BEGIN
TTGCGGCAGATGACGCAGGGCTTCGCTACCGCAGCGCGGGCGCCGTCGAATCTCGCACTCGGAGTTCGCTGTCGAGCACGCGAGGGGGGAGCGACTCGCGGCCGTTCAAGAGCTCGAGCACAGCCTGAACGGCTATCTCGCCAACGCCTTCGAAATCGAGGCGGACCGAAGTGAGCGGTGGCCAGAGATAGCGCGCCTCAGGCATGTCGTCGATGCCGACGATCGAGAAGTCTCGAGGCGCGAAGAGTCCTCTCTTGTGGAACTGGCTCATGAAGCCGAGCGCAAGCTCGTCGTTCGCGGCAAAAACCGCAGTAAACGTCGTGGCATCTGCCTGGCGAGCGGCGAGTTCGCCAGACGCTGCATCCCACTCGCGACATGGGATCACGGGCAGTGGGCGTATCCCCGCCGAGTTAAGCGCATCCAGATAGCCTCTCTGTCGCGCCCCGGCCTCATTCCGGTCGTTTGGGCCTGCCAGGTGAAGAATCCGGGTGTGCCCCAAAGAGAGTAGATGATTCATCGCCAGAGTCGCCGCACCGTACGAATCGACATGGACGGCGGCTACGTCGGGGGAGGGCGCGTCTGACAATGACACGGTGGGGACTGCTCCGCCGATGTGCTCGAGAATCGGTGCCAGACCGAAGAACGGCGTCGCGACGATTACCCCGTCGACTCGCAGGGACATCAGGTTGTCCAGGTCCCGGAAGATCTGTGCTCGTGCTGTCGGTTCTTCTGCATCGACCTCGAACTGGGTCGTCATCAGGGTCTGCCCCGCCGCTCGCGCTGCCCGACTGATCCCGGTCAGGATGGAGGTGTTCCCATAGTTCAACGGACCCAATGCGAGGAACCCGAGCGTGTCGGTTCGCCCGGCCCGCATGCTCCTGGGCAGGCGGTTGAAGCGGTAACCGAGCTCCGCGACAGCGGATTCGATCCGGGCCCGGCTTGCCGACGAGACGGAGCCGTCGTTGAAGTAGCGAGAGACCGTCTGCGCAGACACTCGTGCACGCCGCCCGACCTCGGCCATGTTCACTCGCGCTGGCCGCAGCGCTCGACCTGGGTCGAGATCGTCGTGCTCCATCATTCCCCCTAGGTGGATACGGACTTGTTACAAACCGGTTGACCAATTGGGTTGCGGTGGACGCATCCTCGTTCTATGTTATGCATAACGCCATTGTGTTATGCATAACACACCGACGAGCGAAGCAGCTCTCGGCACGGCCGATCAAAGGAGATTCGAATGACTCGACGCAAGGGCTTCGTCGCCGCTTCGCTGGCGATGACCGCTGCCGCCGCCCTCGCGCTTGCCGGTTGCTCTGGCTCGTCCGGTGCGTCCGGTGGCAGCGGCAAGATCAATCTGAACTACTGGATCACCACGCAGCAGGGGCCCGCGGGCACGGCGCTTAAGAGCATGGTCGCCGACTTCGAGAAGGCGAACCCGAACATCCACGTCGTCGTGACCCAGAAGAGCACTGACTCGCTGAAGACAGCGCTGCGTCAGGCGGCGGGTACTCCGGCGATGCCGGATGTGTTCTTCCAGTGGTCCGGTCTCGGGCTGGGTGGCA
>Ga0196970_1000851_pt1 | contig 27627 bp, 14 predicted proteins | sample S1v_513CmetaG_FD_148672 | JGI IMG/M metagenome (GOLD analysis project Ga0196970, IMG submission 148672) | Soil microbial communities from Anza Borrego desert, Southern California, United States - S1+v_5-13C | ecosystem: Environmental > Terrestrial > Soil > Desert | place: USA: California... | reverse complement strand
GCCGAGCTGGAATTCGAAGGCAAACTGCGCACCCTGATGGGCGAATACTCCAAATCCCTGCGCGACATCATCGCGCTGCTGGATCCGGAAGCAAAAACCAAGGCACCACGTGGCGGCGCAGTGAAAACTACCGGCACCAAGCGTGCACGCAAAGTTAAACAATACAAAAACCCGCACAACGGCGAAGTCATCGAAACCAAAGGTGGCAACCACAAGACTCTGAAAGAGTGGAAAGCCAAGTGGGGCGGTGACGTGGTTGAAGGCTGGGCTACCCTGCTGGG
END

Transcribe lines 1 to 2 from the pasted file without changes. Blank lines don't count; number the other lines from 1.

TTGCGGCAGATGACGCAGGGCTTCGCTACCGCAGCGCGGGCGCCGTCGAATCTCGCACTCGGAGTTCGCTGTCGAGCACGCGAGGGGGGAGCGACTCGCGGCCGTTCAAGAGCTCGAGCACAGCCTGAACGGCTATCTCGCCAACGCCTTCGAAATCGAGGCGGACCGAAGTGAGCGGTGGCCAGAGATAGCGCGCCTCAGGCATGTCGTCGATGCCGACGATCGAGAAGTCTCGAGGCGCGAAGAGTCCTCTCTTGTGGAACTGGCTCATGAAGCCGAGCGCAAGCTCGTCGTTCGCGGCAAAAACCGCAGTAAACGTCGTGGCATCTGCCTGGCGAGCGGCGAGTTCGCCAGACGCTGCATCCCACTCGCGACATGGGATCACGGGCAGTGGGCGTATCCCCGCCGAGTTAAGCGCATCCAGATAGCCTCTCTGTCGCGCCCCGGCCTCATTCCGGTCGTTTGGGCCTGCCAGGTGAAGAATCCGGGTGTGCCCCAAAGAGAGTAGATGATTCATCGCCAGAGTCGCCGCACCGTACGAATCGACATGGACGGCGGCTACGTCGGGGGAGGGCGCGTCTGACAATGACACGGTGGGGACTGCTCCGCCGATGTGCTCGAGAATCGGTGCCAGACCGAAGAACGGCGTCGCGACGATTACCCCGTCGACTCGCAGGGACATCAGGTTGTCCAGGTCCCGGAAGATCTGTGCTCGTGCTGTCGGTTCTTCTGCATCGACCTCGAACTGGGTCGTCATCAGGGTCTGCCCCGCCGCTCGCGCTGCCCGACTGATCCCGGTCAGGATGGAGGTGTTCCCATAGTTCAACGGACCCAATGCGAGGAACCCGAGCGTGTCGGTTCGCCCGGCCCGCATGCTCCTGGGCAGGCGGTTGAAGCGGTAACCGAGCTCCGCGACAGCGGATTCGATCCGGGCCCGGCTTGCCGACGAGACGGAGCCGTCGTTGAAGTAGCGAGAGACCGTCTGCGCAGACACTCGTGCACGCCGCCCGACCTCGGCCATGTTCACTCGCGCTGGCCGCAGCGCTCGACCTGGGTCGAGATCGTCGTGCTCCATCATTCCCCCTAGGTGGATACGGACTTGTTACAAACCGGTTGACCAATTGGGTTGCGGTGGACGCATCCTCGTTCTATGTTATGCATAACGCCATTGTGTTATGCATAACACACCGACGAGCGAAGCAGCTCTCGGCACGGCCGATCAAAGGAGATTCGAATGACTCGACGCAAGGGCTTCGTCGCCGCTTCGCTGGCGATGACCGCTGCCGCCGCCCTCGCGCTTGCCGGTTGCTCTGGCTCGTCCGGTGCGTCCGGTGGCAGCGGCAAGATCAATCTGAACTACTGGATCACCACGCAGCAGGGGCCCGCGGGCACGGCGCTTAAGAGCATGGTCGCCGACTTCGAGAAGGCGAACCCGAACATCCACGTCGTCGTGACCCAGAAGAGCACTGACTCGCTGAAGACAGCGCTGCGTCAGGCGGCGGGTACTCCGGCGATGCCGGATGTGTTCTTCCAGTGGTCCGGTCTCGGGCTGGGTGGCA
>Ga0196970_1000851_pt1 | contig 27627 bp, 14 predicted proteins | sample S1v_513CmetaG_FD_148672 | JGI IMG/M metagenome (GOLD analysis project Ga0196970, IMG submission 148672) | Soil microbial communities from Anza Borrego desert, Southern California, United States - S1+v_5-13C | ecosystem: Environmental > Terrestrial > Soil > Desert | place: USA: California... | reverse complement strand